If other types of species are exhibiting the same thing we are exhibiting (dreaming in this case), then this appears to be a characteristic that evolved a long long time ago before the separation and evolution into different species. So I think it HAS to have some purpose if it has prevailed among other species. The absense of a characteristic humans have in other species does not mean it's necessarily trivial, but the presence of a characteristic humans have in other species means that there's a greater likelihood this characteristic is not just complex form of thought patterns unique to humans but has some physiological survival component to it as well, and possibly a functional component. I could be wrong on "dreams" though, but it follows a logical pattern that has been tested with other physical components. The premise behind this is: the longer it's been around, the more deeply rooted it is and has survived through more trial and errors in evolution.

    For example, the mutant gene of "Huntingtin" is what causes Huntington's diease, a deteriorating illness that inevitably leads to death. Neuroscientists don't know WHAT Huntingtin does exactly but they KNOW it's important because the gene is not only apparent in other species, but the removal of that gene (in lab rats for example) leads to death before birth. So we know that Huntingin serves an extremely important purpose that has aided the evolution of our species from a very early point. Again, like dreaming, we have no idea what the purpose of Huntingtin is, but since it's in other species we know it's a lot more important evolutionarily speaking than if it was just in humans (which would imply we developed this species-specific protein in recent human evolution as opposed to millions of years ago).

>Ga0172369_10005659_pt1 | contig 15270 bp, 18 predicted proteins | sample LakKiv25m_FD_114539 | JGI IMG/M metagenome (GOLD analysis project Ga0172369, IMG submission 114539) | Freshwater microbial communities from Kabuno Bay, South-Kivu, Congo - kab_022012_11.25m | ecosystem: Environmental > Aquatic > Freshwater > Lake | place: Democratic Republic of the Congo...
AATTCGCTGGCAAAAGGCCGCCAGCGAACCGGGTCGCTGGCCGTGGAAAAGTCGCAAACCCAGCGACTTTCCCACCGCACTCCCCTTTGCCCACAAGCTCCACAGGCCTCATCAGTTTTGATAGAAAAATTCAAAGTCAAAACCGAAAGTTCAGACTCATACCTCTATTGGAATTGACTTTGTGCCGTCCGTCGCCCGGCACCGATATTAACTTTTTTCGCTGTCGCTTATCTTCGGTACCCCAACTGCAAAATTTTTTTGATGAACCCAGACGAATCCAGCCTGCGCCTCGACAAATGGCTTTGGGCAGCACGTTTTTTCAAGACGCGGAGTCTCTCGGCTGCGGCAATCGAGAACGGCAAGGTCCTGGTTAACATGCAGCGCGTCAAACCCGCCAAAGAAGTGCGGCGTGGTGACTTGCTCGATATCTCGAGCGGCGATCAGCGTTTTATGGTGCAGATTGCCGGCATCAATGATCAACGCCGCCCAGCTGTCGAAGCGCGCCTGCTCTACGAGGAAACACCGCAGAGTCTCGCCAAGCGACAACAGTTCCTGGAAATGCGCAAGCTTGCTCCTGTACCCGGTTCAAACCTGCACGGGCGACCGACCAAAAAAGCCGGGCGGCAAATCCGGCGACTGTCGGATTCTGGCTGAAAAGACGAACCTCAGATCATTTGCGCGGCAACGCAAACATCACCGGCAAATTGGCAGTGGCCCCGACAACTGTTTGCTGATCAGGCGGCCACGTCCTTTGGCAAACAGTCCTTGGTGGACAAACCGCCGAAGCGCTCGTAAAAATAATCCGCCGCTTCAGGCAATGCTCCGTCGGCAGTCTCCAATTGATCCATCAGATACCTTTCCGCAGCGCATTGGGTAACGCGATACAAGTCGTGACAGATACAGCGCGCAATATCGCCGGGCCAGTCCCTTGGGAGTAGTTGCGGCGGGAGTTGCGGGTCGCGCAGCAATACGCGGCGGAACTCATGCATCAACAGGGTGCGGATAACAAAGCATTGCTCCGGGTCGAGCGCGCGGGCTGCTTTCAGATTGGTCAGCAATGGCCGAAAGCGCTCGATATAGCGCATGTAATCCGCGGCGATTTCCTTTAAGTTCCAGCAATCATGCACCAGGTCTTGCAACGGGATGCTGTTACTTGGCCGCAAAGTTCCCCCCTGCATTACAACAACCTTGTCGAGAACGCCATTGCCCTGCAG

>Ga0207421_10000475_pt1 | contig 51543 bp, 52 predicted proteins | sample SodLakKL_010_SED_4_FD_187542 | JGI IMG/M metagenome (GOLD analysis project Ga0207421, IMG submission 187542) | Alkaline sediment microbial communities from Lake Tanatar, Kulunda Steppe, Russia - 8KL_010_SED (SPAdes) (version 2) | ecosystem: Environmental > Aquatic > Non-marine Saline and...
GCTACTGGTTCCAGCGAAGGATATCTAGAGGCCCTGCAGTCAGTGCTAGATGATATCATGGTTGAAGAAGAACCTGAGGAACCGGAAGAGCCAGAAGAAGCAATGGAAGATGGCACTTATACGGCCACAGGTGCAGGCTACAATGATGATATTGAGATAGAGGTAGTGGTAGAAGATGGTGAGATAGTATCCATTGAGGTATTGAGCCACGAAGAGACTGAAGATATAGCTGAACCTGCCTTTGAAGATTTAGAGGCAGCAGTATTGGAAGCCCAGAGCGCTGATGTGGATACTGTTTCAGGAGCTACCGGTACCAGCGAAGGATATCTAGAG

So if a certain internal physical characteristic is apparent in more than one species, then I think it's more than logical to assume that it did not develop simultaneously independently in two different species, but that both species had a common ancestor a LONG TIME AGO that evolved this characteristic.